The other night I had a chance to watch Ben Stein's Expelled: No Intelligence Allowed, a film about the scientific and academic conflicts between the Darwinian establishment and the proponents of so-called Intelligent Design. The film tries to illustrate an unscientific dogmatism in the academy which leads to the persecution and professional ruin of those who wish to explore ID. Also detailed are the darker chapters in the history of Darwinism, such as forced sterilizations, eugenics, and even Nazism. The abiding institutional child of the eugenics movement, Planned Parenthood, is also exposed at its rotten origins, and one (non-religious) sociologist articulates clearly the link between the theory of evolution and the acceptance of abortion and euthanasia.
Of course I must confess that I am receptive to such a film; back in theological studies I once submitted a term paper titled, "Why I Still Don't Believe in Evolution." It was coolly received. I am not really a fan of ID, but I do believe that evolution has ceased to be a theory that might explain certain natural phenomena, but has ascended into a irreproachable and universal dogma that informs every aspect of the contemporary worldview. It enforces a competitive model upon reality, reducing us to the Hobbesian "war of all against all." It removes from the human person (and every creature) any intrinsic privilege. In this way it paves the way for abortion, euthanasia, preemptive war, and the many other crimes against life which are destroying humane culture.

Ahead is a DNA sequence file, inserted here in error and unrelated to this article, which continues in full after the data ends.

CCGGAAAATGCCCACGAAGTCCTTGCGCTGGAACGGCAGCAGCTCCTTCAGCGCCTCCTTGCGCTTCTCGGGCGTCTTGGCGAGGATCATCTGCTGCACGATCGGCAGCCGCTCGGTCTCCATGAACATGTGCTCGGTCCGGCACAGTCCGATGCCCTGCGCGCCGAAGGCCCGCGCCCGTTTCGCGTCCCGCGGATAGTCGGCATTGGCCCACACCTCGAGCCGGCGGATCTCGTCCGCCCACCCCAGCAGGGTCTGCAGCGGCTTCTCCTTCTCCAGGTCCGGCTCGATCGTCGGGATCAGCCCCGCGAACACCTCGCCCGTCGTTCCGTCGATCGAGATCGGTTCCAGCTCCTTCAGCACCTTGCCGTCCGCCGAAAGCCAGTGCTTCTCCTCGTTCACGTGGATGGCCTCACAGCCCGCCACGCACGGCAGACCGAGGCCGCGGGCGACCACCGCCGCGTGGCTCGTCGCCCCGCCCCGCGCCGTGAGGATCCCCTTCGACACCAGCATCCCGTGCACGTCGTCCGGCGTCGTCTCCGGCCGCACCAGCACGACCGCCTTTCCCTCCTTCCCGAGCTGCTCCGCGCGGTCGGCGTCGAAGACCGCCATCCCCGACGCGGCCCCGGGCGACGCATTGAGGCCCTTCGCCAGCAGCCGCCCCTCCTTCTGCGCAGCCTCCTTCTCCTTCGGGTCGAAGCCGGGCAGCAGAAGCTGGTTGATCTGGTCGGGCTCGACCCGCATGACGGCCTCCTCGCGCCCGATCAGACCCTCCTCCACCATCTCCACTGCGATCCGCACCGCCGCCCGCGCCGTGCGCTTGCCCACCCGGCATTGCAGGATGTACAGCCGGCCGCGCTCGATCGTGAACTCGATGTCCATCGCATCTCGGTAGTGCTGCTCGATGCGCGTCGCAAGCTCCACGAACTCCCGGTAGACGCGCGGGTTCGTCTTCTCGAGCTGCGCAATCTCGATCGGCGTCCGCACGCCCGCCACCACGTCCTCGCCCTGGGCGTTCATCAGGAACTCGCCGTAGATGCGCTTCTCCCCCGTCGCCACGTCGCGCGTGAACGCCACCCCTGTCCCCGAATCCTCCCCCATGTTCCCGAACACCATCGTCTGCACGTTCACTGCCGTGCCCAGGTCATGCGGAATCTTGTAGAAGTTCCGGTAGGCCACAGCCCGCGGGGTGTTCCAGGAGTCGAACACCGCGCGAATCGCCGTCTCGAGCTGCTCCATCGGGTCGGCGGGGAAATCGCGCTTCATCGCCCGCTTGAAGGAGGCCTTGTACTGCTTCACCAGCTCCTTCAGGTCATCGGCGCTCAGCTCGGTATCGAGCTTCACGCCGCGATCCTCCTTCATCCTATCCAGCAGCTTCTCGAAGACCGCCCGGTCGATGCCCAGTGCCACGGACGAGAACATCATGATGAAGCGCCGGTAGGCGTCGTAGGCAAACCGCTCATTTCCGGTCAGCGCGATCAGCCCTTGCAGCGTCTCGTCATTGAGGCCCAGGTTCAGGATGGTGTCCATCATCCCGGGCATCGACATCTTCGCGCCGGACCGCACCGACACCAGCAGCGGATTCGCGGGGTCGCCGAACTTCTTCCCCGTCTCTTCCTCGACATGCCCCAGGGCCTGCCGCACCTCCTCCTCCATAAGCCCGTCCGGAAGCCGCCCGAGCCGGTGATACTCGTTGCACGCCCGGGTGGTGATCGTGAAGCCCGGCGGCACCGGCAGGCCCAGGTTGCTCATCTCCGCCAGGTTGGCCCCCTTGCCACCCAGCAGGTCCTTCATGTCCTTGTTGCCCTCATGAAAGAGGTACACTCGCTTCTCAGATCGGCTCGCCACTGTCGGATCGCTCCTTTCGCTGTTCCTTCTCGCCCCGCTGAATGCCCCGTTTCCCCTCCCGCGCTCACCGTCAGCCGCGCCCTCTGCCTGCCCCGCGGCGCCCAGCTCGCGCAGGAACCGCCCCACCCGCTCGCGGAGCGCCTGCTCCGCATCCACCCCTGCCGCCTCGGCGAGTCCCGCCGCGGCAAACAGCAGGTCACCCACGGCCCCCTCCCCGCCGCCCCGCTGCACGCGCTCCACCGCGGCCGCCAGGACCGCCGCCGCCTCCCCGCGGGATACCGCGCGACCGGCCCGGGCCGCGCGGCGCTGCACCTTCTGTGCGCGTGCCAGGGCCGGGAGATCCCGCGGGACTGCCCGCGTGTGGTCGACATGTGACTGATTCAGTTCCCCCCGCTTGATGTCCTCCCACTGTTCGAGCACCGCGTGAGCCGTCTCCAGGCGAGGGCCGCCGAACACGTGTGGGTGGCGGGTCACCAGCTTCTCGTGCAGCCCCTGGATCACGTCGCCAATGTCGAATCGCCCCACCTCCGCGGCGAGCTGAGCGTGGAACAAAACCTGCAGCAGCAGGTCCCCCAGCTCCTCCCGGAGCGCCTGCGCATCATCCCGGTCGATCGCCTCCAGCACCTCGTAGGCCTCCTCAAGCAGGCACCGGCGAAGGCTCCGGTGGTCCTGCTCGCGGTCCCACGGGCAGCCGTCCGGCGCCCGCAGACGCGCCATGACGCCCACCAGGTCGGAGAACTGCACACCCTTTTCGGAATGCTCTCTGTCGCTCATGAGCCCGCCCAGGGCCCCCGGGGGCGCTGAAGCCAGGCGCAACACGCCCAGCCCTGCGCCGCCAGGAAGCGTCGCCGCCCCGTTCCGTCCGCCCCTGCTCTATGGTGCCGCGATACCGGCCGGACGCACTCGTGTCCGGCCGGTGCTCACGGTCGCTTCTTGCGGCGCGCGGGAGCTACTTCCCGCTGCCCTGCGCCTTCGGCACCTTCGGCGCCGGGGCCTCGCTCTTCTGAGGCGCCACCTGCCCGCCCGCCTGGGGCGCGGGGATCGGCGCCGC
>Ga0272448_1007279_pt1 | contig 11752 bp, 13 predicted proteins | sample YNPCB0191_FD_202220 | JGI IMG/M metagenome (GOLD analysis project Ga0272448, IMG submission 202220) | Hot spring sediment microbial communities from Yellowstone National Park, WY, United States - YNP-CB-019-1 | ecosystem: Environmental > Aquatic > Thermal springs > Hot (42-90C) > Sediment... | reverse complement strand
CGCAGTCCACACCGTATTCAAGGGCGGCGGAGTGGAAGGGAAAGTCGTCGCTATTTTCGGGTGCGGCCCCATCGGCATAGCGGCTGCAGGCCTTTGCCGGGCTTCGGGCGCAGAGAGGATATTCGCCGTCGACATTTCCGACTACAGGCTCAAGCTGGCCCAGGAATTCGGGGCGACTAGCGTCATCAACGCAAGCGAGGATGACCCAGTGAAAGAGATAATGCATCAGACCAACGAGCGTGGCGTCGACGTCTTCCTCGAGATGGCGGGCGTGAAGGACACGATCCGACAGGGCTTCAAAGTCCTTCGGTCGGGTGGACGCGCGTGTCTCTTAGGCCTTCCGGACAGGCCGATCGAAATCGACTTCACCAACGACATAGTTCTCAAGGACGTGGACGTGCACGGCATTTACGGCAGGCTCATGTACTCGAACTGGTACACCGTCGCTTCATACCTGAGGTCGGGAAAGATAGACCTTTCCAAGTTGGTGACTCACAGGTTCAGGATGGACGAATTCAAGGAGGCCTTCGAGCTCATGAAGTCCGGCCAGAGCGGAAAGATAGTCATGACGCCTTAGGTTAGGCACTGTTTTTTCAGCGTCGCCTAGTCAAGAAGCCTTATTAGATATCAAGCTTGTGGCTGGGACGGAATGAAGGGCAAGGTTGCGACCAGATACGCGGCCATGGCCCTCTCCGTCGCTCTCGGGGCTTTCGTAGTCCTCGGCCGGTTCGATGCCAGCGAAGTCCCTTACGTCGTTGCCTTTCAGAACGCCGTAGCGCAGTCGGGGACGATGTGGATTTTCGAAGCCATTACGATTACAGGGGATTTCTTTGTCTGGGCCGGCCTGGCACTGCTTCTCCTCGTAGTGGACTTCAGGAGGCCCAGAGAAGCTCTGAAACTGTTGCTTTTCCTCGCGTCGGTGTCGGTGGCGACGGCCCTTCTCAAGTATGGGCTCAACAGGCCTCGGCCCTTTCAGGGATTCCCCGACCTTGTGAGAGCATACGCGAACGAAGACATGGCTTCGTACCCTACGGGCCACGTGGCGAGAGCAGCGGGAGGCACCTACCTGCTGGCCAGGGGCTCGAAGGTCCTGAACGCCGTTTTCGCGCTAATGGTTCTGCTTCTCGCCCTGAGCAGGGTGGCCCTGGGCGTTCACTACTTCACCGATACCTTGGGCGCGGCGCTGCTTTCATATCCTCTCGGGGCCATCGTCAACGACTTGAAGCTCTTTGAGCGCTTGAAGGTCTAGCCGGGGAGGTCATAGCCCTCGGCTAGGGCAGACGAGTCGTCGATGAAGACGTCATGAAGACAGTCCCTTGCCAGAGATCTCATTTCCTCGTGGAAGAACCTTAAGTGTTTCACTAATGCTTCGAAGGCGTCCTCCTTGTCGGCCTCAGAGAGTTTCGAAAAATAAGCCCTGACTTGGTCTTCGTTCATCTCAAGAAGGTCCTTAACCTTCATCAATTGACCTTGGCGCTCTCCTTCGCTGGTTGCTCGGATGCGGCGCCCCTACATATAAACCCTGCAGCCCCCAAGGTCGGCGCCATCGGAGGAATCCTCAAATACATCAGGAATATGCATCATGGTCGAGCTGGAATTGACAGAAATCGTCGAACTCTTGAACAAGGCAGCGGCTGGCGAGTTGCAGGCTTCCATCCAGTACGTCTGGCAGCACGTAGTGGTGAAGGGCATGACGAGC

These ideas began to occur to me a few years ago during a lonely summer assignment where I read Adam Smith's The Wealth of Nations and noticed some striking similarities to On the Origin of Species. Apart from the dangerous doctrines therein, one has to say that they are both beautiful examples of the English language.
The film has been poorly reviewed, but I suppose that Stein would say that this confirms his complaint that one is not allowed to say such things. Nevertheless, it's an interesting work, and I would recommend it.